Complicating the first matter are the fact taxpayers are still paying off nearly $590 million in debt from the 2003 stadium that cost $609 million, about 50% over its original estimates, and Mayor Johnson's assertion that he would not give public money to the Bears and the White Sox, one of the city's professional baseball teams, for new stadiums. Still, many Chicago residents are still displeased with the stylistic opposition of the existing stadium relative to the colonnades (it led to the removal of landmark designation at Soldier Field in 2006), so returning the 1924 remnants to their near-original appearance may appease them. 

The Bears are clearly anticipating the second matter, as their proposal indicates the new stadium would be publicly owned and, given that it would have a fixed roof, would be used year-found for many events outside of NFL games, including other sports and concerts. The Bears contend that enclosing the stadium also means it could be a venue for Super Bowls, NCAA Final Fours, and other tournaments. as well as And while the renderings also depict public green spaces between and around the colonnades, there's no indication that the Bears would help finance them.

Looking toward the proposed stadium from the east side of the reworked colonnade. (Visualization: MANICA, courtesy of the Chicago Bears)
The glass facade entrance on the north end of the stadium. (Visualization: MANICA, courtesy of the Chicago Bears)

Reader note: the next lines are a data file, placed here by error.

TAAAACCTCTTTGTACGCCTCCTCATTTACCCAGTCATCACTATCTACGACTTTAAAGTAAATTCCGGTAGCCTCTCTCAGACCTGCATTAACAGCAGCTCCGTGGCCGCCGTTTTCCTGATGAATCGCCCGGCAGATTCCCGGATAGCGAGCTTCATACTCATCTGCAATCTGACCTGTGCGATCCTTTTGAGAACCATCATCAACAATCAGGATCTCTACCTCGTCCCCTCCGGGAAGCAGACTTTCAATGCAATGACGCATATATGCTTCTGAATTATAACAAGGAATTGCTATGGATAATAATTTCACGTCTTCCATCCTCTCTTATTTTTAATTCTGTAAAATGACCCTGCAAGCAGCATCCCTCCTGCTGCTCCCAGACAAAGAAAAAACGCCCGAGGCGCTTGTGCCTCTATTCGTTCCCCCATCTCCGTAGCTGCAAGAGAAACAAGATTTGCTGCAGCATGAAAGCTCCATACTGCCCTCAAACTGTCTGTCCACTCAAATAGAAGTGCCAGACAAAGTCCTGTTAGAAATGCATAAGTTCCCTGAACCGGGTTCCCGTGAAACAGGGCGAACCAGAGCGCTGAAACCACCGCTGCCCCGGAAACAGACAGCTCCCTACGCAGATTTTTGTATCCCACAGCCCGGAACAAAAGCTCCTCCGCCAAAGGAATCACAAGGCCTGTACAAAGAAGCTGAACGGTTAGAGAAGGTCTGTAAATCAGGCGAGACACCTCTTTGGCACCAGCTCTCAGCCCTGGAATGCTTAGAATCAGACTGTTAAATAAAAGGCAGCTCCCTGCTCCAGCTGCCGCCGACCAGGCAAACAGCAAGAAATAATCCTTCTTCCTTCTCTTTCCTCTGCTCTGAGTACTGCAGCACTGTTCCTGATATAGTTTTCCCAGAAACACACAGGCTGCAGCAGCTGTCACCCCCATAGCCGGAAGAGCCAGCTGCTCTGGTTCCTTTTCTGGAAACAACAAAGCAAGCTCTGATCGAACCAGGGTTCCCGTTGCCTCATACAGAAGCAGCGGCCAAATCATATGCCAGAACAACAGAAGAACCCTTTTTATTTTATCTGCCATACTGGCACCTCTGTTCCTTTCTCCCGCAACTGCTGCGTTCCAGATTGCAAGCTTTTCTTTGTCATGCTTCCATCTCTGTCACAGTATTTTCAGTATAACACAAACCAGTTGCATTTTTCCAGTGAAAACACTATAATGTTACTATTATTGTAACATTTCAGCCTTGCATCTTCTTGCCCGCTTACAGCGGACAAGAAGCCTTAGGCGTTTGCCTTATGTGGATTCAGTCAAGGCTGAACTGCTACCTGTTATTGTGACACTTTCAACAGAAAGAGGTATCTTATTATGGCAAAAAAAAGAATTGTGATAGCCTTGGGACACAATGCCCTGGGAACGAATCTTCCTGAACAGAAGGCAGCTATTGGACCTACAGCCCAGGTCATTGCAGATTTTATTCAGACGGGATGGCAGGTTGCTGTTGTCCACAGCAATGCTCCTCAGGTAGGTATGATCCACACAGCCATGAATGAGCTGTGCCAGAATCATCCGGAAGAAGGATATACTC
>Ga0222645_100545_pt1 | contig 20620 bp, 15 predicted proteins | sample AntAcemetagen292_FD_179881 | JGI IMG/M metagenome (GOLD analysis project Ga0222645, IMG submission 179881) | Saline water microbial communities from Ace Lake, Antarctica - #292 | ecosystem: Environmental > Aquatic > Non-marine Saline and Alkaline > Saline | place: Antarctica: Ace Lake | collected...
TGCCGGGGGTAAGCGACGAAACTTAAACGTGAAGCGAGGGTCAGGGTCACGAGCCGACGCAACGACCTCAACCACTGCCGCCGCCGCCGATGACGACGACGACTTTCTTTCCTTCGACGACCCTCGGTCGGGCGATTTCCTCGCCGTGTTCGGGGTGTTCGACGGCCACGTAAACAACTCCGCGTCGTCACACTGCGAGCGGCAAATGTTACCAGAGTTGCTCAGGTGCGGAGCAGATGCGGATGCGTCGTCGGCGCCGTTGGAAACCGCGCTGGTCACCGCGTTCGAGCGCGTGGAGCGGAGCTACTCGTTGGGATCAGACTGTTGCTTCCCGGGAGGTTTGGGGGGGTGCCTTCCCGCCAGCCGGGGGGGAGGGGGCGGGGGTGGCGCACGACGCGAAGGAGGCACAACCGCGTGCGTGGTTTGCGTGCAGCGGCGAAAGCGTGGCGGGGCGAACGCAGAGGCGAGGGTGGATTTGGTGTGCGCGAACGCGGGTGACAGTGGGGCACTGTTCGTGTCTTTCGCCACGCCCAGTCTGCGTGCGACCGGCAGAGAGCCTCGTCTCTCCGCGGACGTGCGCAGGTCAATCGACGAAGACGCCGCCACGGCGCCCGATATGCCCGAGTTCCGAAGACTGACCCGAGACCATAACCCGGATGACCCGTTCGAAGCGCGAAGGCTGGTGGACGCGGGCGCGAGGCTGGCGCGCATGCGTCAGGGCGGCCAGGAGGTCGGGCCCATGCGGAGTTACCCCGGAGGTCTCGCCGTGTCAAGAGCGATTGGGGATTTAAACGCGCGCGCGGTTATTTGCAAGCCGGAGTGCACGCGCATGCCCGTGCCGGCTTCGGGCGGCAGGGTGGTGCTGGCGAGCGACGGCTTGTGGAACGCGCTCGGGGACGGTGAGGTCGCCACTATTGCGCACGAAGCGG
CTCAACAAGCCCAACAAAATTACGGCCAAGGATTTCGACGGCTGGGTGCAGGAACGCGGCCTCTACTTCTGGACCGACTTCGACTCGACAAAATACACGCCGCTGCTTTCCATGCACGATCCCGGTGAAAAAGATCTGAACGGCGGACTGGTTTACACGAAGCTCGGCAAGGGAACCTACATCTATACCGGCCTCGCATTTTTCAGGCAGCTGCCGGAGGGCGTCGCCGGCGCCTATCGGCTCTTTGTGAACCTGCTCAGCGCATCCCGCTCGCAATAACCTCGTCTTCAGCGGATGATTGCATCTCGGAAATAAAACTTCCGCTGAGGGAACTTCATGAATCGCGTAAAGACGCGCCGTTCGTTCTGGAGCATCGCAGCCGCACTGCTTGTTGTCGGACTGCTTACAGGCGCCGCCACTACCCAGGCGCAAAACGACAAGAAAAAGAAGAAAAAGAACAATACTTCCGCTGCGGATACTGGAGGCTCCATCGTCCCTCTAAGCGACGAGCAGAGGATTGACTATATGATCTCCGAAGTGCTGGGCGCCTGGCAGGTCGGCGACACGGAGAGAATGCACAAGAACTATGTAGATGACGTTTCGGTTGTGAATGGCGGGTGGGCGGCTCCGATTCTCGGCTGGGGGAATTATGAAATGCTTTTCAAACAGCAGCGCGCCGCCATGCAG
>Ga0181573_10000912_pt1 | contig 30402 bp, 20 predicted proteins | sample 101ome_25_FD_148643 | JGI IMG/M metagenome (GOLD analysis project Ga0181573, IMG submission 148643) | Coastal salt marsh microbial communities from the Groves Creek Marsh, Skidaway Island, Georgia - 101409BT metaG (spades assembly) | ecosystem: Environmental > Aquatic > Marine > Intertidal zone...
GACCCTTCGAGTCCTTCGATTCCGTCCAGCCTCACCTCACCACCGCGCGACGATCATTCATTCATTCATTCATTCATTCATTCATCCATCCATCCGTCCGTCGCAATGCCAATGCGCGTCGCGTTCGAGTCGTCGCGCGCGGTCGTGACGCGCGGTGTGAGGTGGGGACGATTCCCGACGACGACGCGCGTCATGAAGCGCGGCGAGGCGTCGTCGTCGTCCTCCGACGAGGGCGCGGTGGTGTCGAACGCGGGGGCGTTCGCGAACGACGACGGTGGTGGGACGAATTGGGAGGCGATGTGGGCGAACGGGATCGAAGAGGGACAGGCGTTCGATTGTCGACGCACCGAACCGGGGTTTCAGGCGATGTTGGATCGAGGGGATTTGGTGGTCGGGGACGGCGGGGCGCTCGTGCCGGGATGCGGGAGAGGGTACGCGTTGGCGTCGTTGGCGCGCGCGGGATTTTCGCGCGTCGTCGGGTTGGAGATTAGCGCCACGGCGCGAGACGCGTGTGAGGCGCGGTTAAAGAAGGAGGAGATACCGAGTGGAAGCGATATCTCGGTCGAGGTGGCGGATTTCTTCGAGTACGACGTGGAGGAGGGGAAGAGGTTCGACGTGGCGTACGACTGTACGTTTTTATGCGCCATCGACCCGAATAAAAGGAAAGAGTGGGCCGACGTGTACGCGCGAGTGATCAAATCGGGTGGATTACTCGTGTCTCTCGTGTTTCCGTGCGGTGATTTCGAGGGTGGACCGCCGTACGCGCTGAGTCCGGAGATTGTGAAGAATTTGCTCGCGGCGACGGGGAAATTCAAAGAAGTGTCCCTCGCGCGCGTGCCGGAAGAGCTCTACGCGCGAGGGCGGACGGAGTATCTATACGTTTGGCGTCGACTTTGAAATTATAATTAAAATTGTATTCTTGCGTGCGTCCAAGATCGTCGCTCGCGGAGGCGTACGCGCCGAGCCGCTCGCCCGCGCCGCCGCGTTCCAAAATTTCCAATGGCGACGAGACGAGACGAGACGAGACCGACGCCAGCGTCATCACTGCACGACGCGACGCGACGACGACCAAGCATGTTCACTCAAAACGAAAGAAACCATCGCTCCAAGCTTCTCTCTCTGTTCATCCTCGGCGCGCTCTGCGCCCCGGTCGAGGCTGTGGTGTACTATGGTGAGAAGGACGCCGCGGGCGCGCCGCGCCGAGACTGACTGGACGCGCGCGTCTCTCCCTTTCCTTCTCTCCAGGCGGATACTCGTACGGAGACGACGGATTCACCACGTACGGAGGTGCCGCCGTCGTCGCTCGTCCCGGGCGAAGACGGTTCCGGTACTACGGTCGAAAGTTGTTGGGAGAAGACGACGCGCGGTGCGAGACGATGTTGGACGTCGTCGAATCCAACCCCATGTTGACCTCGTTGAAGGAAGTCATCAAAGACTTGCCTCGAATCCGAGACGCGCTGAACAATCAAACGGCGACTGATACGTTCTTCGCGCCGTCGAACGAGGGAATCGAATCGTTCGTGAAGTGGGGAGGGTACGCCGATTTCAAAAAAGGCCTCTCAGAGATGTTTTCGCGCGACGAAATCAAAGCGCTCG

Although the Bears' April 24 press release does not mention them by name, the design of the proposed stadium is being led by MANICA, the Kansas City firm founded in 2007 by David Manica, previously at HOK Sport. Speaking with VenuesNow, Manica described the stadium's architecture as “both modern, but has traditional elements in it; using colors and materials similar to the Field Museum.” Those materials and elements include ceramic, metal panels, and wood, though the glass features are the most attention-getting: the translucent roof, similar to MANICA's designs for the Raiders’s Allegiant Stadium in Las Vegas and the Titan’s Nissan Stadium in Nashville; and the glass wall facing the adjacent colonnades and the Loop in the distance. 

Ultimately, the design and the decision to build a new stadium — although it's framed in terms of job creation, increased park space, and hosting a Super Bowl — is about seating. Soldier Field accommodates 61,500, the lowest of the 30 venues in the NFL, while reports indicates the new stadium would have somewhere around 65,000 to 70,000 seats. While these numbers would still keep them outside of NFL top ten, “the new stadium will have much better sightlines, more leg room and greater seat width than Soldier’s Field’s seating bowl shoehorned between the historical columns,” per VenuesNow. Comfort and viewing conditions would trump numbers of seats and tickets.

A view inside the stadium looking toward the Loop through the glass facade. (Visualization: MANICA, courtesy of the Chicago Bears)
A similar view to the rendering above, with the interior reconfigured for a basketball game. (Visualization: MANICA, courtesy of the Chicago Bears)

If all goes according to plan for the Bears, the stadium and necessary infrastructure improvements would start construction in 2025 and be completed by 2028.